Westmount, Quebec – 02 August 2018: Many of you have been following the daily exploits of Private Raymond Duval, MM by reading his diary which has been published every day on the RMR website since 22 March 2017 – publishing what he wrote precisely 100 years later to the day. Private Duval has been faithfully recording in his diary nearly every single day.
His story is about to start taking some more “breaks”. He won’t be posting daily on a regular basis for a while.
The reason for these breaks is because Raymond Duval and the RMR are about to start becoming engaged in major battles again, starting with the “beginning of the end”, the battle of Amiens that kicked off on 08 August 1918. Between August 8th, 1918 and November 11th, 1918, the Allied forces led a series of successful attacks on the Western Front. The Canadian Expeditionary Force contributed greatly to this last push and the event was nicknamed “The Last Hundred Days”. German troops were pushed back from Amiens, France to Mons, Belgium in under 100 days by a fast-moving infantry force supported by tanks, aeroplanes and a well-coordinated artillery. The retreating German troops were unable to retaliate and their morale progressively worsened.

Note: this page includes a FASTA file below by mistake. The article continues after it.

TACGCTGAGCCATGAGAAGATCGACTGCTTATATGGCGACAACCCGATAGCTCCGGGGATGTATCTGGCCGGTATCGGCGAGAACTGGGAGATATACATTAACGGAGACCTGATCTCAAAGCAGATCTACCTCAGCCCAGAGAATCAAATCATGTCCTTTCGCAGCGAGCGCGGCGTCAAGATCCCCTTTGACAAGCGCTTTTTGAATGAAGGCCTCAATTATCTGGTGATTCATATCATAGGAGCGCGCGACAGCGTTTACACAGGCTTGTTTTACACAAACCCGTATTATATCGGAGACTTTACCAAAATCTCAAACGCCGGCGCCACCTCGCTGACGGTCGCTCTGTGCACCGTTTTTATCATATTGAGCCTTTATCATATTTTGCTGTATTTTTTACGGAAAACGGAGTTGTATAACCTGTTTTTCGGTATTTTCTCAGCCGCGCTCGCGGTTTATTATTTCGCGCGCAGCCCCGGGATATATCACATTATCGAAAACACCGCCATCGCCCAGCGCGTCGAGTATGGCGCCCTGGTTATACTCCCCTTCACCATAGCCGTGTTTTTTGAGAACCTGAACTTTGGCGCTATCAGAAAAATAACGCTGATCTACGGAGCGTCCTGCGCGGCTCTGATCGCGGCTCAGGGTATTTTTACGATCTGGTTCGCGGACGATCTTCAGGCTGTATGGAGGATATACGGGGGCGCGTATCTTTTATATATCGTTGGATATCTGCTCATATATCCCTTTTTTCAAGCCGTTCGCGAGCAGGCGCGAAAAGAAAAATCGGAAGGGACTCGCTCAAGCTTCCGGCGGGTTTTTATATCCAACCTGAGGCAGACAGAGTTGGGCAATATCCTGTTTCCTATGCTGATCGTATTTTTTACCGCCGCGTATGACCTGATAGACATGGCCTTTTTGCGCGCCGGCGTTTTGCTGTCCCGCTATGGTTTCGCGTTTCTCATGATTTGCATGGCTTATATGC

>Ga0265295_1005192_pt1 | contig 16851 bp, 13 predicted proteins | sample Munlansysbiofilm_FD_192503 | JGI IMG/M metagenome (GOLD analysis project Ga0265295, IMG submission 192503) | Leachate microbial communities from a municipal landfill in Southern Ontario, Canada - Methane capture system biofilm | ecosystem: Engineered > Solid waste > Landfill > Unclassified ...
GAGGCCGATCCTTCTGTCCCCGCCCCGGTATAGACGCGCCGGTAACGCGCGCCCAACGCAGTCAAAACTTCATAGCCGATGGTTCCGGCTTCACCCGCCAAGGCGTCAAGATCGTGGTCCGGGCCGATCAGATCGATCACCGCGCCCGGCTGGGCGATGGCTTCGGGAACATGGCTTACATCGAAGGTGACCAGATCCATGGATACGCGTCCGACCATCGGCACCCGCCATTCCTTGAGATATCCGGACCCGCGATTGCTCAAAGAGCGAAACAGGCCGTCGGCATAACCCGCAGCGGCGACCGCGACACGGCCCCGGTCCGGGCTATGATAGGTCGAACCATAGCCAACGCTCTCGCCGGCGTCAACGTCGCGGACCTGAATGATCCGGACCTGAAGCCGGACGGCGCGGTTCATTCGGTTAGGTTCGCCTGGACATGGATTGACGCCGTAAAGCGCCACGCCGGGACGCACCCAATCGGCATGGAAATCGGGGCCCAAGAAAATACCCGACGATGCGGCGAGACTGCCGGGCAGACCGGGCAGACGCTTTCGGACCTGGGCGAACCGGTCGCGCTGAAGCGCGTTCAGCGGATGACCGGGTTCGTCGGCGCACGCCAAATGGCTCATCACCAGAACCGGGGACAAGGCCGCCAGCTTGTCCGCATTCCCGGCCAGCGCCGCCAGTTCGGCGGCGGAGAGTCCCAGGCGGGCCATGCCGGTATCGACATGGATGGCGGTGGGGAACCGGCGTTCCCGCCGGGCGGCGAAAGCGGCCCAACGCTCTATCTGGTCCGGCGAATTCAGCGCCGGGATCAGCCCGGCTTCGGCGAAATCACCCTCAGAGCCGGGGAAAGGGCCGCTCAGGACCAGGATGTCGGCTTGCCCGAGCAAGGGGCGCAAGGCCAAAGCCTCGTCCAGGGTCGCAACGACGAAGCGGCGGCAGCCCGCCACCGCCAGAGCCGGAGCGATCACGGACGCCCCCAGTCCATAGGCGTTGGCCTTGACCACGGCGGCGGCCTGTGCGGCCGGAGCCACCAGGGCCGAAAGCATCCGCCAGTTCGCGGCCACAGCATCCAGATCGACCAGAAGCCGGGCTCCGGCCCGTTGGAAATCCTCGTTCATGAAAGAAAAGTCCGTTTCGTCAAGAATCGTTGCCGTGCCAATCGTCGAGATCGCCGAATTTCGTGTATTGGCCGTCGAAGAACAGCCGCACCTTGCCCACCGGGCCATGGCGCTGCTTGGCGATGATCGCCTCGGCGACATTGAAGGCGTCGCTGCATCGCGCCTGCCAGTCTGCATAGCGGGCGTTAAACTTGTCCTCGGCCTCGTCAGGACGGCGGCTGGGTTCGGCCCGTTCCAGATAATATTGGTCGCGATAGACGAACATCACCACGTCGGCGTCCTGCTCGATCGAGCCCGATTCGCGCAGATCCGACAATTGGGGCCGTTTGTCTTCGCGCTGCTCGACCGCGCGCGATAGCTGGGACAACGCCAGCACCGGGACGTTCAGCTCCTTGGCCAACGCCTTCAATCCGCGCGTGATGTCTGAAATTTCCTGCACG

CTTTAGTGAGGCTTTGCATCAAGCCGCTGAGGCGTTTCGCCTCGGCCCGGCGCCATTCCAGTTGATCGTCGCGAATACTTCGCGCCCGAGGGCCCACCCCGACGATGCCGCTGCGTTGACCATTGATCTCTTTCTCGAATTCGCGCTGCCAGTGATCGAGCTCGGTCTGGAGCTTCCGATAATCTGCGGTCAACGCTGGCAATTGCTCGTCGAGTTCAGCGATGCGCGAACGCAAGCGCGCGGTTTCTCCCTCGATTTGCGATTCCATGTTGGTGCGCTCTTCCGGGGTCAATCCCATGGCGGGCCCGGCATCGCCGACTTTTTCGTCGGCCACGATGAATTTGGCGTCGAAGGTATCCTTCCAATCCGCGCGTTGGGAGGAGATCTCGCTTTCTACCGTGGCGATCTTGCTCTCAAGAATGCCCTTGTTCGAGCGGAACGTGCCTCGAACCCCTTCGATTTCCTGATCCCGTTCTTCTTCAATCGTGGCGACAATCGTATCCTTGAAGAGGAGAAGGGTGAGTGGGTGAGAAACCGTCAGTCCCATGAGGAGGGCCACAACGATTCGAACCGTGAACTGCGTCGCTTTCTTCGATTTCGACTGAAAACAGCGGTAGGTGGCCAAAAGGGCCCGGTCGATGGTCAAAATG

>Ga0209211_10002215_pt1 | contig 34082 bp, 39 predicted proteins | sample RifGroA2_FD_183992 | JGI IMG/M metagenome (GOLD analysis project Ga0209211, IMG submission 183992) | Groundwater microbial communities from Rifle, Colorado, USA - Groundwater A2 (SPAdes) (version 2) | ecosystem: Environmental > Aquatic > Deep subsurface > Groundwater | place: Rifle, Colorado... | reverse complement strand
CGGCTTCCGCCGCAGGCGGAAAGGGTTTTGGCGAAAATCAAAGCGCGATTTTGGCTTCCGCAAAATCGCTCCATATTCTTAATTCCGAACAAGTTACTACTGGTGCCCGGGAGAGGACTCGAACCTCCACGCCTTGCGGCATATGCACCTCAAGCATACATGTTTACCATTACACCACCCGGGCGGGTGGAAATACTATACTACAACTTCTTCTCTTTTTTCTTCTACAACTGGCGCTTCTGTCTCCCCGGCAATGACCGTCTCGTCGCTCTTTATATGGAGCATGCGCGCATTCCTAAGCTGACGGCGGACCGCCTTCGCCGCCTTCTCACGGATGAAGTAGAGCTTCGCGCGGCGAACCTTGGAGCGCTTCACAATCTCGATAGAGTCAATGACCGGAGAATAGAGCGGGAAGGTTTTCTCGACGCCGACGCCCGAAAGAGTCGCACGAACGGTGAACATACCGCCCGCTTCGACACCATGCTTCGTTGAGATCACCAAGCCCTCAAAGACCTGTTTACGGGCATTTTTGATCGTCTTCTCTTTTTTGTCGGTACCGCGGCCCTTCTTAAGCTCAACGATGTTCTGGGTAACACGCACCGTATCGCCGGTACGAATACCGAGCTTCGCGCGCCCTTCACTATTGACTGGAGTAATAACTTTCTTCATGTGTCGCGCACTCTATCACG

“Black Day of the German Army in this war“ – This remark is attributed to General Erich Ludendorff (leader of the German war efforts at the time) following the unprecedented Allied advance on the 8 August 1918, the first day of the Battle of Amiens. The statement reveals Ludendorff’s pragmatic realisation of the growing strength of the Allies (especially in connection with the promise of massive numbers of US troops) and the exhaustion of the German armies in France.
It is not just the combat itself that interrupts the diary, but rather the overwhelming reality of the mundane preparations for the same – be it inspections by visiting generals & politicians, exhausting route marches to get into position, or simply having some spare, lazy time that was spent in pursuit of finding friends, loafing around in the French summertime, etc. War was not always hell at all times, after all!